Oct242011

Hilton Worldwide listens to guests—concludes let them eat oatmeal!

While I wish I had some insight to Hilton Worldwide’s reaction to the HHonors Premium Room Rewards points devaluation discussion, I don’t. What I have learned from HotelNewsNow today is Hampton turns to guests, developers for innovation and oatmeal is the corporate reaction coming soon to a Hampton Inn near you. Oatmeal and 12 toppings to be more precise.

Now I am all for oatmeal. I cook a cup of old-fashioned or steel cut oatmeal five days a week, and since it is semi-fluid nutrition Kelley can eat her breakfast from a cup while driving 40 miles to work.

Hampton’s Innovation Process

According to the Hotel News Now article, Hampton’s innovation process is a multi-step process.

Kurt Smith, VP of product quality and innovation for Hilton’s focused-service brands, described Hampton’s innovation process. The steps:

  1. listen,
  2. ideate,
  3. generate,
  4. test,
  5. evaluate,
  6. refine,
  7. launch
  8. measure.

I have to wonder if we are currently at Stage 8 with Premium Rewards when it seems like there was little adjustment made to the new reward option for Steps 5, 6 and 7, except perhaps to devalue HHonors points even further after six months of trial period Premium Room Rewards between April and October 2011.

I’ll just leave you with this quote from the HNN article by Phil Cordell, global head of focused service and Hampton brand management for Hilton Worldwide.

“We realized the roadside driver that is willing to pay (US)$139 along the roadside also is willing to pay (US)$600 in midtown Manhattan,” Cordell said. “So we have a significant opportunity in urban markets.”

That brings back memories of 2007 when I felt hotel rates were quickly rising to unsustainable levels for the vast majority of the traveling public.

Look out your hotel doors Hilton executives! The 99%ers are occupying and sleeping on the roadside for free in their tents. Perhaps you can market to the 1% willing to pay $600 in midtown Manhattan.

At 40,000 points per night those Manhattan Hampton Inns are a good value on HHonors points when the rate is $400 per night. But expect to pay about 120,000 points per night for that Hampton Inn if only Premium Room Upgrade Rewards are available.

And expect all those Manhattan Hampton Inn hotels to become Category 7 hotels (or higher) if rates actually do hit $600.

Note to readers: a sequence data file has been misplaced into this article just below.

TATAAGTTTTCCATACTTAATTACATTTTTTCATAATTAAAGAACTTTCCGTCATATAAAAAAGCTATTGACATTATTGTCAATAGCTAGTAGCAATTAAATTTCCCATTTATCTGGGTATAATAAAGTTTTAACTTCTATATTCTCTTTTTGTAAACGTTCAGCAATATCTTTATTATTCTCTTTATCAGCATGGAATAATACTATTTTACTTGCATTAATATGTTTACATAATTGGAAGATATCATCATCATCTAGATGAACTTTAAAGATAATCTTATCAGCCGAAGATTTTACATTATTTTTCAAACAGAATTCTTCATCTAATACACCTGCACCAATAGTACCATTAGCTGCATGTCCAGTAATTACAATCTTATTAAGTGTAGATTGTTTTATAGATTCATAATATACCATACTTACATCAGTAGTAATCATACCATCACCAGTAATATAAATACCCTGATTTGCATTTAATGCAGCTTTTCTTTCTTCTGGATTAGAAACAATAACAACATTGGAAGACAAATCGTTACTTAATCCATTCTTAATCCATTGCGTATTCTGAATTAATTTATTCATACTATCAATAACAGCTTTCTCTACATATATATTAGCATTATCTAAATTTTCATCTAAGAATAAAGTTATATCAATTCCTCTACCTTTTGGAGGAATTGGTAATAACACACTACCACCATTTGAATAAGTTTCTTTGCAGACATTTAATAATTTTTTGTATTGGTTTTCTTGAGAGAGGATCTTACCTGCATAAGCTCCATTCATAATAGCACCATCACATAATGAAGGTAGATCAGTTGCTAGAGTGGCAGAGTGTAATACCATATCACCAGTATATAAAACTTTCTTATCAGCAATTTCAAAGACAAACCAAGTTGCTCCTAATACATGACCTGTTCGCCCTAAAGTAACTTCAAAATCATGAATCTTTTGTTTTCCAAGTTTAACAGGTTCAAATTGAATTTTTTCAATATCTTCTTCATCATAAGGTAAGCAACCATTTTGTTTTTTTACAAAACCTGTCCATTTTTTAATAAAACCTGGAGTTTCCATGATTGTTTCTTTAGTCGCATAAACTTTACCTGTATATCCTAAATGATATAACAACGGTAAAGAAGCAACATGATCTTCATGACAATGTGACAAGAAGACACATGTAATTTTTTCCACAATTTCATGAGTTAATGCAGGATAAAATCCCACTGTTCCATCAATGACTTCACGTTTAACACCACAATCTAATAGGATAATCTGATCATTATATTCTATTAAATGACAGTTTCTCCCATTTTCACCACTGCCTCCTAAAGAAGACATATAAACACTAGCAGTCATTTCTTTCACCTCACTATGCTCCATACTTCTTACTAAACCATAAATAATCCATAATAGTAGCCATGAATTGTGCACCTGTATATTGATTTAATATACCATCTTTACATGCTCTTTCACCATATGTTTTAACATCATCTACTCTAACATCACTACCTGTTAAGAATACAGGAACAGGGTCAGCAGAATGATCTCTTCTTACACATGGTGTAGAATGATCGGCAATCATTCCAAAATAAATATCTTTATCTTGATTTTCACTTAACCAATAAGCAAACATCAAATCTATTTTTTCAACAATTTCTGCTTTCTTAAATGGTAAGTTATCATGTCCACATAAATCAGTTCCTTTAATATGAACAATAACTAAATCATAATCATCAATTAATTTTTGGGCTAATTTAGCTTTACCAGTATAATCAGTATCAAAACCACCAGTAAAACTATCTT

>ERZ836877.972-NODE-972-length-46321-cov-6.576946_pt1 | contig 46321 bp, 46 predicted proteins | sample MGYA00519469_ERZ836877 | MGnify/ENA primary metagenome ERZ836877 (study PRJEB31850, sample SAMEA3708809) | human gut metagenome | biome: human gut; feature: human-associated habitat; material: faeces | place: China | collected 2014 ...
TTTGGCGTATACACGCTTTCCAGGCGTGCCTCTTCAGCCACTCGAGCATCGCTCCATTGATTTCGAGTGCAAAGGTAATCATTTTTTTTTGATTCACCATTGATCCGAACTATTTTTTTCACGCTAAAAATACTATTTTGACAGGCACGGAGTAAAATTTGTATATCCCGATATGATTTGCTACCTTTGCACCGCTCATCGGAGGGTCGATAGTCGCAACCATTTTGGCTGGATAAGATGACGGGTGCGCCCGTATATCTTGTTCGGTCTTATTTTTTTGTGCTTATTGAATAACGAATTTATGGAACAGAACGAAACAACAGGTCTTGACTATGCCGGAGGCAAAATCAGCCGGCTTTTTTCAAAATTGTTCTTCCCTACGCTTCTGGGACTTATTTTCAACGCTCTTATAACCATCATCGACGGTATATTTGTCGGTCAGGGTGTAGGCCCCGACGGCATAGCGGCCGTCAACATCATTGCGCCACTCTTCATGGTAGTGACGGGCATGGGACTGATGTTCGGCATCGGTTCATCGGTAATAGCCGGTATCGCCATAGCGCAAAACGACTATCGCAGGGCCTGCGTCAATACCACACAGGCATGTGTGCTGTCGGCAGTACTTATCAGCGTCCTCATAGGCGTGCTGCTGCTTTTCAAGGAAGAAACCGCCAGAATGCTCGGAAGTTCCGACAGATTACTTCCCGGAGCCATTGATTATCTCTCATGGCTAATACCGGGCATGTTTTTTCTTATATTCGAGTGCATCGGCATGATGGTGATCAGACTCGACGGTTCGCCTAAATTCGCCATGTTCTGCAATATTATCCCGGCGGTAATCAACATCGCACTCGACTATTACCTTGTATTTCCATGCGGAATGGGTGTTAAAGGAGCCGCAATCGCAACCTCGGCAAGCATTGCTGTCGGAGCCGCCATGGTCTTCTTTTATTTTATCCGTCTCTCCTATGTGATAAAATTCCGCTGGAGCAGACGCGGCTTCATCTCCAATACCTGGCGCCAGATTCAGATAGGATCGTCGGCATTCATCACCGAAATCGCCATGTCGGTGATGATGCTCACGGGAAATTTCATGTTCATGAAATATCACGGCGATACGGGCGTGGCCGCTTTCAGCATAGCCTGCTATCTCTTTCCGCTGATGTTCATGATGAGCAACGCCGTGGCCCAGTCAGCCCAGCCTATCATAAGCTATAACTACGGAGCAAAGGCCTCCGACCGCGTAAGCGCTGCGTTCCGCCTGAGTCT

Just look on the bright side and remember that Hilton Worldwide listens to its guests.

You can count on a free breakfast of oatmeal with a choice of 12 toppings at Hampton Inn, regardless of the rate you pay.

 

Related Loyalty Traveler posts: 

Hilton HHonors Rate Analysis for Points & Money and Premium Room Rewards (May 9, 2011) Premium Room Reward points value was $6.00 per 1,000 points.

HHonors Premium Room Rewards Impacting Diamond Reservations Guarantee (June 20, 2011) Premium Room Reward points value is as low as $2,56 per 1,000 points in rate searches.

HHonors Premium Room Rewards Analysis and Flexible Dates search tool (October 10, 2011)

Do Premium Room Rewards Prevent Going Global GLON and American Express AXON extended stay rewards at some Hilton Resorts? (October 13, 2011)

HHonors Representative responds to hotels offering only Premium Room Rewards issue. (October 14, 2011) Value for Premium Room Rewards is about $3.34 per 1,000 HHonors points at U.S. properties and US$4.29 per 1,000 points at international properties. Quite a drop from the $6.00 value calculated in May 2011 in first post during the trial period for these new HHonors rewards.

About Ric Garrido

Ric Garrido of Monterey, California started Loyalty Traveler in 2006 for traveler education on hotel and air travel, primarily using frequent flyer and frequent guest loyalty programs for bargain travel. Loyalty Traveler joined BoardingArea.com in 2008.

More articles by Ric Garrido »

Comments

  1. I’m not quite sure what to make of this post.

    Manhattan is certainly heavily booked from Thanksgiving through Christmas, and rates go through the roof. The Doubletree at Times Sq gets $500-600/night (pre-tax) at this time, so is the Hampton Inn at $359 a good value? You’ll have to decide, and glad to have the choices.

    By the way, oatmeal will probably be the healthiest thing at the Hampton Inn breakfast, so it’s nice to have that choice.

    Yes, do give us back a standard room award at top tier hotels

  2. I’m not very well-versed in the loyalty traveler world, so forgive my questions if they are a bit naive–I just can’t help asking, both for my own information and for the subject at hand:

    1) What data or research predicated Phil Cordell’s statement? I certainly hope it’s something more substantial than, say, “our research indicates…,” because taken at face value, his statement is woefully insensitive to the way things are economically right now.

    2) I don’t know if this information is published or generally available, but is there a basic percentage rate of occupancy that a hotel should maintain or average in order to stay viable? Of course, it would depend on the location and category of each hotel, but I’m wondering if there’s a range or general rule of thumb. This ties to my next question: